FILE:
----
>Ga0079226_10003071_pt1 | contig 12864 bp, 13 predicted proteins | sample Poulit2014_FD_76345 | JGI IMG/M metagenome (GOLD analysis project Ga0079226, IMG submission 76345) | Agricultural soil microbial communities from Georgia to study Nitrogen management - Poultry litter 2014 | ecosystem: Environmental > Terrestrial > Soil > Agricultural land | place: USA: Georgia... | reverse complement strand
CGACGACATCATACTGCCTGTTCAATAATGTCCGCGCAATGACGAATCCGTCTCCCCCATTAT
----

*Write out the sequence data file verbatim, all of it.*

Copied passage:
>Ga0079226_10003071_pt1 | contig 12864 bp, 13 predicted proteins | sample Poulit2014_FD_76345 | JGI IMG/M metagenome (GOLD analysis project Ga0079226, IMG submission 76345) | Agricultural soil microbial communities from Georgia to study Nitrogen management - Poultry litter 2014 | ecosystem: Environmental > Terrestrial > Soil > Agricultural land | place: USA: Georgia... | reverse complement strand
CGACGACATCATACTGCCTGTTCAATAATGTCCGCGCAATGACGAATCCGTCTCCCCCATTAT